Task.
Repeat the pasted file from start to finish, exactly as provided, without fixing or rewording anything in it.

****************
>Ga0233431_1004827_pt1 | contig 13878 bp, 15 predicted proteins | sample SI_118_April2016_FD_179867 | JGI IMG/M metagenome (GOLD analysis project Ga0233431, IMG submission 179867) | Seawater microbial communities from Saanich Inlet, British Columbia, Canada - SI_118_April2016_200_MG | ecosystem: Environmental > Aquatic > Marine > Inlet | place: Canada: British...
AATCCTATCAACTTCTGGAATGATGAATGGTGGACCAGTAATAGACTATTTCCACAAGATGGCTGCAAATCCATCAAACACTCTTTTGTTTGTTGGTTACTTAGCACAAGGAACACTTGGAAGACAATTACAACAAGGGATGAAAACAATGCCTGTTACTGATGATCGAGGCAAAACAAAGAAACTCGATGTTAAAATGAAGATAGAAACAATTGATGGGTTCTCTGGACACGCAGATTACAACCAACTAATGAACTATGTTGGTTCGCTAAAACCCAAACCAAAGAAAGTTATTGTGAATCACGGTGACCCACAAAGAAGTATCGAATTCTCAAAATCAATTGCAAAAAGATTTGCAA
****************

>Ga0233431_1004827_pt1 | contig 13878 bp, 15 predicted proteins | sample SI_118_April2016_FD_179867 | JGI IMG/M metagenome (GOLD analysis project Ga0233431, IMG submission 179867) | Seawater microbial communities from Saanich Inlet, British Columbia, Canada - SI_118_April2016_200_MG | ecosystem: Environmental > Aquatic > Marine > Inlet | place: Canada: British...
AATCCTATCAACTTCTGGAATGATGAATGGTGGACCAGTAATAGACTATTTCCACAAGATGGCTGCAAATCCATCAAACACTCTTTTGTTTGTTGGTTACTTAGCACAAGGAACACTTGGAAGACAATTACAACAAGGGATGAAAACAATGCCTGTTACTGATGATCGAGGCAAAACAAAGAAACTCGATGTTAAAATGAAGATAGAAACAATTGATGGGTTCTCTGGACACGCAGATTACAACCAACTAATGAACTATGTTGGTTCGCTAAAACCCAAACCAAAGAAAGTTATTGTGAATCACGGTGACCCACAAAGAAGTATCGAATTCTCAAAATCAATTGCAAAAAGATTTGCAA